Sep 18, 2019

Axios Future

By Bryan Walsh
Bryan Walsh

Welcome back to Future. Has your deskmate signed up?

Have ideas or tips? Reply to this email or reach me at erica@axios.com. Kaveh Waddell, who authors the Saturday edition of Future, is at kaveh@axios.com

Today, I have 1,334 words for you, a 5-minute read. Let's start with...

1 big thing: The side effects of the transportation revolution

Illustration: Aïda Amer/Axios

One of the unintended consequences of the transportation revolution Silicon Valley is unleashing on city streets is a macabre new array of traffic jams, injuries and even deaths.

  • Case in point: After many, many scooter rides in D.C., I fractured my elbow on Sunday when I collided into the rearview mirror of a parked car while riding a Bird scooter.
  • After my fall, I visited George Washington University Hospital where a radiologist told me the ER sees 1 or 2 scooter injuries per week.
  • A Bird spokesperson told Axios the company has worked with riders and cities to promote safety, including adding an in-app tutorial for riders, launching a 100-city tour to collaborate with local officials on policies, and giving away 65,000 free helmets to date.

The big picture: Cities have been built for personal cars for a century, and they are unprepared to manage the new modes of transportation that are rapidly gaining popularity.

"I don’t blame so much the scooters or the bikes, but I blame cities that continue to be organized primarily around the car."
— Richard Florida, an urbanist at the University of Toronto

The side effects:

  • 1 electric scooter rider was injured for every 5,000 scooter trips, per a 3-month CDC study in Austin. About half of the total number of injured riders sustained head injuries. A Consumer Reports investigation counted 8 scooter-related deaths as of June 2019.
    • Yes, but: "In 2018 alone, automobiles killed over 6,200 pedestrians in this country," Harvard's David Zipper notes in CityLab.
  • Scooters are giving rise to new types of crime as well. There are Instagram accounts dedicated to defacing and destroying them. And criminals have used scooters to lure the freelancers who track and charge them into unsafe areas to rob or attack them, reports The Verge.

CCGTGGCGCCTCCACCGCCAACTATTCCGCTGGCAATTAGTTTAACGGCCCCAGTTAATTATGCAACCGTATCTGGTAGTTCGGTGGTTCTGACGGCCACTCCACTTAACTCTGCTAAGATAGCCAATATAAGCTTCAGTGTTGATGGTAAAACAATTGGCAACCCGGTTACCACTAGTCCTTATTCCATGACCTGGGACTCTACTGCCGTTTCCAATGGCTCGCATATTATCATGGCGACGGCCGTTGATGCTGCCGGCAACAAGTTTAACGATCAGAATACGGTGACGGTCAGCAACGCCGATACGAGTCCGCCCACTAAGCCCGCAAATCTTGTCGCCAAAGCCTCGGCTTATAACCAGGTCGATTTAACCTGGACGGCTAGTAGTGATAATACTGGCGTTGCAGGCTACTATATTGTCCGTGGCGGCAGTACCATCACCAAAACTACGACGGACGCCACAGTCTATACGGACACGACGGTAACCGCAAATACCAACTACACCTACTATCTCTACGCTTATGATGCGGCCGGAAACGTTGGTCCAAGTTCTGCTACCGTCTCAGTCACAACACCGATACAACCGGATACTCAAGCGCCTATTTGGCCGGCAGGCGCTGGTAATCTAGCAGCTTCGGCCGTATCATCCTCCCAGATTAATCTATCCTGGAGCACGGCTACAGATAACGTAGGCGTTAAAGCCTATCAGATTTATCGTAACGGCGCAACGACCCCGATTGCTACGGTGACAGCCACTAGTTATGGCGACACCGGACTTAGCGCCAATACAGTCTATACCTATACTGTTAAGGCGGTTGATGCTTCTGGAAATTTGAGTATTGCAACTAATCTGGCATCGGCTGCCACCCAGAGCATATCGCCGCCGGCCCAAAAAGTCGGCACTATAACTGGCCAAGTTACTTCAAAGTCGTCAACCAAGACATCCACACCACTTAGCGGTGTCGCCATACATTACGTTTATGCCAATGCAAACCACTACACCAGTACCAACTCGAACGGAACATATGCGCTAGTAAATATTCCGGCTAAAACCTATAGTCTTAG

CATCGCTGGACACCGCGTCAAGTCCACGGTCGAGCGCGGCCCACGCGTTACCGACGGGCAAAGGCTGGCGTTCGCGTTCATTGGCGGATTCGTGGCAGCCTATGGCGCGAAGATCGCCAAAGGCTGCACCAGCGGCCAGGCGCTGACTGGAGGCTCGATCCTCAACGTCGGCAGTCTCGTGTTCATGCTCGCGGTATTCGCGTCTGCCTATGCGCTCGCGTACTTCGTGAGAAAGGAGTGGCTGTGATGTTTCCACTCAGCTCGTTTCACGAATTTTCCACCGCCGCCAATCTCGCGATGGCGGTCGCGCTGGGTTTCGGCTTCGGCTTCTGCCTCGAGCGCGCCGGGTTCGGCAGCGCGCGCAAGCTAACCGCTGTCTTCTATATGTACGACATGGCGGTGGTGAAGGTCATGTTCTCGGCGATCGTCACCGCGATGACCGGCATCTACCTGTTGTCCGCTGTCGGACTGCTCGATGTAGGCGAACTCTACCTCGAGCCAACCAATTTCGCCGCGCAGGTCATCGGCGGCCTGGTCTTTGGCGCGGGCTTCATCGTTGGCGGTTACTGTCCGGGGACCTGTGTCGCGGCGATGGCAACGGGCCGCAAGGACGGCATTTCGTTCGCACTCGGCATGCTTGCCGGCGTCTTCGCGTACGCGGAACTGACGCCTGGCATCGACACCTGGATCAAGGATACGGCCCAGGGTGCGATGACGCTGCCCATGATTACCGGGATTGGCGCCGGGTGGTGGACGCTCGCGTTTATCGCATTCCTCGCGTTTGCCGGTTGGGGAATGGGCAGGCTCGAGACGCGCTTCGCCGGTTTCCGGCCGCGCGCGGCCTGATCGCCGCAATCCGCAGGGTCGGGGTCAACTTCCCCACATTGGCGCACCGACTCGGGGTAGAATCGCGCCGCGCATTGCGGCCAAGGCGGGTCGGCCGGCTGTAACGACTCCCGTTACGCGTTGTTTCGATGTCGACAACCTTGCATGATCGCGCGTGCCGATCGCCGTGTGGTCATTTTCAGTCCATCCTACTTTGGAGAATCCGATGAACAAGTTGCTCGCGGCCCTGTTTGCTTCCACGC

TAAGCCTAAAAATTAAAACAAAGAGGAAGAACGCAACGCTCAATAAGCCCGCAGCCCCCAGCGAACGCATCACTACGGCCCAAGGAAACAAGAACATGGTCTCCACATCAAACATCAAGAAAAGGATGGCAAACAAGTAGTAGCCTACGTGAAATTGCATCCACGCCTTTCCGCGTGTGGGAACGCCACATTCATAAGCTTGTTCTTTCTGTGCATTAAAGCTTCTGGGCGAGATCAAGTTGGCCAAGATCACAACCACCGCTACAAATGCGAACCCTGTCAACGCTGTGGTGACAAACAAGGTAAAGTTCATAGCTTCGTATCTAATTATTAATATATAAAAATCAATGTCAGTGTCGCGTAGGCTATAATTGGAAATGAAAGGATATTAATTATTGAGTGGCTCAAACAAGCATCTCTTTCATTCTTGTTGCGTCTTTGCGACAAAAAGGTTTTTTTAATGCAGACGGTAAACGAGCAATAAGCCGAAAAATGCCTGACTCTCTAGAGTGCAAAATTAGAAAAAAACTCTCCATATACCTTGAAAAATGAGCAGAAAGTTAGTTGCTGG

• Uber and Lyft, the leaders of the transportation revolution, have admitted that ride-hailing is contributing to traffic congestion in cities.
  • And there's an all-out war for curb space in cities, with dockless scooters and bikes parked with abandon and autonomous delivery robots rolling alongside pedestrians, writes Axios' Kim Hart.

Some cities, including Davis, Boulder and Virginia Beach, have responded by banning scooters — at least for now. But that's an imperfect solution, experts say.

  • Tech giants will keep lobbying to enter new cities — and their track record has been strong so far. Think of all the cities that tried to keep Uber and Lyft out, but eventually caved.
  • Companies will also keep innovating and come out with more new ways of getting around. Uber says it plans to put flying taxis in some cities in the next few years, Axios' Joann Muller reports.

Better solutions might be for cities to have places to park and dock e-scooters and e-bikes, or add dedicated, protected lanes for different types of mobility going at different speeds, Florida says. Some, like D.C., have capped scooters' maximum speeds to make them safer.

The bottom line: "It's a new world of different types of mobility, and we don’t really know what the effects are going to be," says Jessica Cicchino, vice president of research at the Insurance Institute of Highway Safety, which is working with GW on a scooter injury study. "There do seem to be benefits, but now we have to see what can we do policywise."

Bonus: Your injured correspondent

In happier times and after the accident.

2. Eyes on Amazon

Illustration: Sarah Grillo/Axios

For the last 2 years, Amazon has largely been a subplot in the global backlash against Big Tech, with much of the scrutiny on Facebook, Uber and Google — until now.

Why it matters: Amazon is one of the richest companies in history, and for decades, no amount of bad news has stuck to it. Now, an onslaught of regulatory investigations and critical coverage is putting the behemoth on the defensive.

The latest: Federal investigators are conducting an antitrust probe into Amazon, along with Google, Apple and Facebook — and small sellers who operate on the e-commerce giant's platform are lining up to speak to the Feds, says Chris McCabe, a former Amazon employee who now consults for brands.